Soaring assessments threaten B.C.’s most affordable homes

Modular home park owners consider selling as allowable rent increases trail higher property taxes

By
Times Colonist
April 24, 2017





B modular homes.jpg
Retiree Lothar Netzel holds a garage sale outside his home at Thetis Lake Campground and Trailer Park. The park’s residents are facing eviction to make way for a proposed high-density housing project. | Darren Stone, Times Colonist

 

Soaring assessments are threatening the viability of the most affordable housing option in British Columbia, warns the executive director of the Manufactured Home Park Owners’ Alliance of BC.

Manufactured homes on rented pads cost about one-tenth of what an average detached house in B.C. costs, and provide thousands of seniors and others with the lowest-cost homes in the province, said Al Kemp, the alliance’s executive director.

That security is in doubt, the alliance’s executive director said, because park owners are under annual rental restrictions while assessed values, and subsequent property taxes, are increasing dramatically.

“Owners are being squeezed,’, Kemp said. Assessment values on manufactured home parks have skyrocketed in the past year, but park owners can increase pad rents by only 3.7 per cent this year under B.C.’s Residential Tenancy Act. 

One owner of a Vancouver Island park appealed to Kemp for help after receiving their 2016 assessment. “We will be out of business soon as our low rent-controlled increases never allow us to catch up,” the owner wrote.

Kemp explained that BC Assessment “doesn’t have a clue” how to value manufactured home parks, which are a hybrid of commercial and residential real estate. The land-value sale of one park, for example, will raise the assessed value of neighbouring parks that may not have the same development potential, he noted. 

“There is a park in Nanaimo where [the assessed value] went up by $1.2 million because of the sale price of another park in the area,” Kemp said.

Some park owners, including longtime owners, are selling their parks for redevelopment, which means residents must scramble to find affordable housing somewhere else.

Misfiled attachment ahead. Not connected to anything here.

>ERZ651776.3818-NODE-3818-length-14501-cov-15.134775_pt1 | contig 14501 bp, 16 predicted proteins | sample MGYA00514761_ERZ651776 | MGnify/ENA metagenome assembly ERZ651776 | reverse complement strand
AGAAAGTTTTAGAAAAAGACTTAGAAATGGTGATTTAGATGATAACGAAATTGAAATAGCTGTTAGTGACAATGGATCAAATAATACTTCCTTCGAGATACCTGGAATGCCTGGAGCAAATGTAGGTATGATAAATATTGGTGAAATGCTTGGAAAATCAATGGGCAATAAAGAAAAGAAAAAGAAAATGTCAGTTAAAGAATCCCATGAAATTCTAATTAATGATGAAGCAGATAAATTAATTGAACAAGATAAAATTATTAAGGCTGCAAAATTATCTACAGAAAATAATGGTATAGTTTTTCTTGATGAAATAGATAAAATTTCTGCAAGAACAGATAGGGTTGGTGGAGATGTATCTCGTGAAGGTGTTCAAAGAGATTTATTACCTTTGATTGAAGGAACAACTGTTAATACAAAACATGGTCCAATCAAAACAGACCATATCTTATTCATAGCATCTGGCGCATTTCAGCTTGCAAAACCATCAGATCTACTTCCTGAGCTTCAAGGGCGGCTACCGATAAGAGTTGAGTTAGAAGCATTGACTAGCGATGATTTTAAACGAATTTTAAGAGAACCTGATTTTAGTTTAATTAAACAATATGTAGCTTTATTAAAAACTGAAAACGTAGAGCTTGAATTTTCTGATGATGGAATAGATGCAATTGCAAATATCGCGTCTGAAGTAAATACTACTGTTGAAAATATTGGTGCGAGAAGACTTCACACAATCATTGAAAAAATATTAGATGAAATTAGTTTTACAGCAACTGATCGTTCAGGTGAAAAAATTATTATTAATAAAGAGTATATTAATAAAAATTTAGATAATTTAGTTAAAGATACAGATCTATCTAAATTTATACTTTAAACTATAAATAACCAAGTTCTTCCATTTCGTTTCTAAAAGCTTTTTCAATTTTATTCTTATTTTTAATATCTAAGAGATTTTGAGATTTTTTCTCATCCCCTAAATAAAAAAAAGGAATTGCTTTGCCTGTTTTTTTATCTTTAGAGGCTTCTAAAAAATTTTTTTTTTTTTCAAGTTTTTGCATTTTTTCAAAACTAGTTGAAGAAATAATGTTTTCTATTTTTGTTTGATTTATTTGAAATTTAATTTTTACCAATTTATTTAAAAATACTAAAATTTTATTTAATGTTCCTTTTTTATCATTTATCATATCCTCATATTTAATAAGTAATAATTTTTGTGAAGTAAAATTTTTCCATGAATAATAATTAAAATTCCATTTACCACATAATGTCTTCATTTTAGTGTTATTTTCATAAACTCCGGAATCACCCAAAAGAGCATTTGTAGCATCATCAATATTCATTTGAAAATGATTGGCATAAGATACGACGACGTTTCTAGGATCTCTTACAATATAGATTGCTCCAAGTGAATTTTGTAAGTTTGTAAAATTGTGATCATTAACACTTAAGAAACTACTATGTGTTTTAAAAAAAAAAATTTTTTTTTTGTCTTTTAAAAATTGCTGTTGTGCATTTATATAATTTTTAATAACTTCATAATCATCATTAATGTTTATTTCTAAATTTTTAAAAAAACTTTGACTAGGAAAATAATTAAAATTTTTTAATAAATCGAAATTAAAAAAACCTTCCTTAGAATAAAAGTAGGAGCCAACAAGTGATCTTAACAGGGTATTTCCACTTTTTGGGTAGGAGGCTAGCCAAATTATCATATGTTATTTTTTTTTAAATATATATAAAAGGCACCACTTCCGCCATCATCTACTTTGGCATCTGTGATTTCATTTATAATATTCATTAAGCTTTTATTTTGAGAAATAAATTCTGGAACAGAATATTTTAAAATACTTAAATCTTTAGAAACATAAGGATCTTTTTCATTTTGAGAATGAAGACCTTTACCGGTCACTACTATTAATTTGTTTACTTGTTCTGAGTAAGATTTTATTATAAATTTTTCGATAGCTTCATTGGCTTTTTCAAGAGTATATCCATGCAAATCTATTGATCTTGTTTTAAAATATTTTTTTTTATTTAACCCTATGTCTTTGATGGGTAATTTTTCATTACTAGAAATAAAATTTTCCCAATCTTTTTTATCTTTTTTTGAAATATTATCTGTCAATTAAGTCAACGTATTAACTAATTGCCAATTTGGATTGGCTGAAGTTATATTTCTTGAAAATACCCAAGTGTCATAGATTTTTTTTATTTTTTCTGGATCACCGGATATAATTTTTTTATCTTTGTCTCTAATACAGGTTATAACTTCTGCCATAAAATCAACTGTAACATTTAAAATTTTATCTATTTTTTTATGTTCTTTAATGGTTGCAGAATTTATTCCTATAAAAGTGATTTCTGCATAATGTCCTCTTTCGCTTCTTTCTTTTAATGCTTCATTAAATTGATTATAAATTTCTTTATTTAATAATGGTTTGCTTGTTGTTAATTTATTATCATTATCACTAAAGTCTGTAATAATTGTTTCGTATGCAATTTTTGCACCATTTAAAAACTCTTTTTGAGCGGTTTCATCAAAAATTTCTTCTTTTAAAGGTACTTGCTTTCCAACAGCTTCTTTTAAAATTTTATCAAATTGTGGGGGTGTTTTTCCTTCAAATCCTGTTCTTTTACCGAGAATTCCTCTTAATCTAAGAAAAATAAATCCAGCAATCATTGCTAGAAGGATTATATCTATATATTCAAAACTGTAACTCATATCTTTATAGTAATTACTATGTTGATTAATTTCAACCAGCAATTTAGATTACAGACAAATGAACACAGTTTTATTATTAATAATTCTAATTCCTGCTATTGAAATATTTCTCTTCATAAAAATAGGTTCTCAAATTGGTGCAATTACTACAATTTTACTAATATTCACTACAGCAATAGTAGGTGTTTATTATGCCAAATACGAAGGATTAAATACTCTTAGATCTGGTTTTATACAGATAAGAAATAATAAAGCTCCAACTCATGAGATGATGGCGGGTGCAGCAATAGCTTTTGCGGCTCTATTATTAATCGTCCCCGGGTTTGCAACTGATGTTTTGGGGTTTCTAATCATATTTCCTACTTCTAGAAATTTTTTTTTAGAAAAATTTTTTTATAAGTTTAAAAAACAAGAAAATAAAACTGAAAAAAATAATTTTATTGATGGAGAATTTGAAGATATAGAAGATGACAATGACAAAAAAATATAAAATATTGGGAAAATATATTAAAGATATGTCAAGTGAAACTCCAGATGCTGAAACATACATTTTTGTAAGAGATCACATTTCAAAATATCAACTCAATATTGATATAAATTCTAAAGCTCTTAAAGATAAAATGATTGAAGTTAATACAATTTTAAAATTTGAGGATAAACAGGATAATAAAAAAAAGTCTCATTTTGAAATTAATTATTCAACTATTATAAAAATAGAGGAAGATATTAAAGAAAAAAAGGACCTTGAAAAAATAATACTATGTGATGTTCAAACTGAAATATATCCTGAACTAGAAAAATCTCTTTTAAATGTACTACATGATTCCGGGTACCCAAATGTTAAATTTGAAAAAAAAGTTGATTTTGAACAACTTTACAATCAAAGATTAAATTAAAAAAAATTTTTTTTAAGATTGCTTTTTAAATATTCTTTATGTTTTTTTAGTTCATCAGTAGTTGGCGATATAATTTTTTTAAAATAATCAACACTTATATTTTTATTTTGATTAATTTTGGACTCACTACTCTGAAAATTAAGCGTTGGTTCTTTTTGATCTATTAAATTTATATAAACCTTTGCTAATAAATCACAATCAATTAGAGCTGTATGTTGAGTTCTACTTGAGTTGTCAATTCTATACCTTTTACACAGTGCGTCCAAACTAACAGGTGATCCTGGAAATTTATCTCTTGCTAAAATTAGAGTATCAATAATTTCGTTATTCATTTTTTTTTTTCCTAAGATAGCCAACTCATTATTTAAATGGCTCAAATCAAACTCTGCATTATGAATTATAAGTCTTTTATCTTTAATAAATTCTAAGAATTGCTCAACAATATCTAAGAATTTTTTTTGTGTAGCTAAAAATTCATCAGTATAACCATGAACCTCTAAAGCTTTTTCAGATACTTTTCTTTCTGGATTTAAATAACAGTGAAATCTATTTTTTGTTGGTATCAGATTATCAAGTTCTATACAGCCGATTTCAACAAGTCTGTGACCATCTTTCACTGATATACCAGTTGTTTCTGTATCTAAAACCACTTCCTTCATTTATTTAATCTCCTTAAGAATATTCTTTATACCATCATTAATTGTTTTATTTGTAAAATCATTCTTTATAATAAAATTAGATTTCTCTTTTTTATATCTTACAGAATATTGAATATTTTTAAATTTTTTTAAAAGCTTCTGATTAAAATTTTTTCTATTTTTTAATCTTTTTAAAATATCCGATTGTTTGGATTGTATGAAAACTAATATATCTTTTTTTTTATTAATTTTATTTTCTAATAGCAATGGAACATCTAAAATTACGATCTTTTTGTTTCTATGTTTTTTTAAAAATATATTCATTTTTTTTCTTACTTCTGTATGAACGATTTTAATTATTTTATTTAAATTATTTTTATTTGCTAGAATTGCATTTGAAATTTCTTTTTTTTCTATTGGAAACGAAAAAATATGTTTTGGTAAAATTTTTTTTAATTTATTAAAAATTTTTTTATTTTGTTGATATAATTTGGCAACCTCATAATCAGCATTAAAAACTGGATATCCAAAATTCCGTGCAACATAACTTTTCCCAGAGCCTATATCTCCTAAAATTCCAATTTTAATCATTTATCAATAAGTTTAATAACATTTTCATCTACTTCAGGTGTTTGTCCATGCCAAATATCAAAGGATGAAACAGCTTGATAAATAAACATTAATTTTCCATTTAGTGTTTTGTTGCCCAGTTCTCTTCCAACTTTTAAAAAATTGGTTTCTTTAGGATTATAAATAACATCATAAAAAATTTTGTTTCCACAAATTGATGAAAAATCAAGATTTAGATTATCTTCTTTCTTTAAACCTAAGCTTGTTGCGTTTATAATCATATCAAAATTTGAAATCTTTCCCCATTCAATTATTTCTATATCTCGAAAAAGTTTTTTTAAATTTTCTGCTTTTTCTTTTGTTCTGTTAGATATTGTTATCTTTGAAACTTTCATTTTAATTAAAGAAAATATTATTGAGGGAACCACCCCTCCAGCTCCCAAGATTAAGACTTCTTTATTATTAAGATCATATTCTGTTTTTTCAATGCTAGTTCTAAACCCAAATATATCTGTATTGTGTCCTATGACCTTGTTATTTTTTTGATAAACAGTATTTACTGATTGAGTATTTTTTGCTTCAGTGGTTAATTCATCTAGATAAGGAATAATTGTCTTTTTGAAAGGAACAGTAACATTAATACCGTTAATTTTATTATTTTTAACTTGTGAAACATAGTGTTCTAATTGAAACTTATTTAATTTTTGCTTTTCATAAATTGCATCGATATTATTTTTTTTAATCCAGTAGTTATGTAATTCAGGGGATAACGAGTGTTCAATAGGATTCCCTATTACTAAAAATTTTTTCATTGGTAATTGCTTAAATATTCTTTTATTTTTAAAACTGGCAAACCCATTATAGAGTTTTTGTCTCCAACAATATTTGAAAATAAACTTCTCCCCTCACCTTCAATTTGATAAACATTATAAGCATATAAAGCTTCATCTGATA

Such is the case in View Royal near Victoria where the assessed value of the 18-unit Thetis Lake Campground and Trailer Park jumped by more than $400,000 in the past year, to $2.98 million. 

The owner of the park is now selling to a developer who wants to build 45 single-family homes and 14 townhouses on the 12.5-acre property. Residents are facing eviction by next fall. 

 “We don’t want to leave. It’s basically cheap living, close to a park and we’re comfortable here,” said Lothar Netzel,a retired watchmaker who has lived at the trailer park for 20 years. 

His 600-square-foot home was built in the 1970s, as were several others in the park. Netzel said he looked around at other mobile home parks, which are few and far between these days. Other houses are much more expensive.

The March benchmark price of a detached house in View Royal was $645,000, with a townhouse at $502,000, both up about 19 per cent from a year ago, according to real estate board data. Greater Victoria’s apartment rental vacancy rate is less than 1 per cent. 

The park has been owned and run by the same family for 40 years. Owner Eric Gieringer couldn’t be reached to comment on the future of the property.

But Netzel said a letter to residents in January laid out a plan and compensation.

They were told the park owners had entered into a sale agreement with the Limona Group, a developer that wants to build homes on the property that borders Thetis Lake Regional Park.

Density zoning 

The sale hinges on the development being approved for rezoning from the Town of View Royal. If it goes through, the owner of the campground trailer park has offered each mobile homeowner $10,000 as compensation.

 “What can we do with $10,000?” Netzel asked, pointing to steep house prices and a tight rental market throughout the capital region.

Don Dobbie said he bought his mobile home in 2007 for $44,000 – his foray into home ownership in his early 20s. Over the past 10 years, he has added new siding, installed a new heating system and renovated his kitchen. Last year, he tried to sell the home and had an offer for $89,000, but was told by the landowner no new tenants were being accepted due to the uncertain future of the park and zoning.

Dobbie said he worries about other owners in the park, some of whom are low-income and have disabilities, with few supports.

View Royal Mayor David Screech said that while he sympathizes with the owners, View Royal does not have any mobile home bylaws.

The Thetis Lake property is zoned as a campground and has been able to operate as a trailer park because it predates the town and its rules, he said.

“In my opinion, they have been given a generous offer, more than what’s required by law,” he said. 

Screech said council did direct the park owner to cover the cost of removing the mobile homes. He said that council has looked at the initial proposal from the developer for the property and offered feedback, namely looking for high-density housing and more green space.


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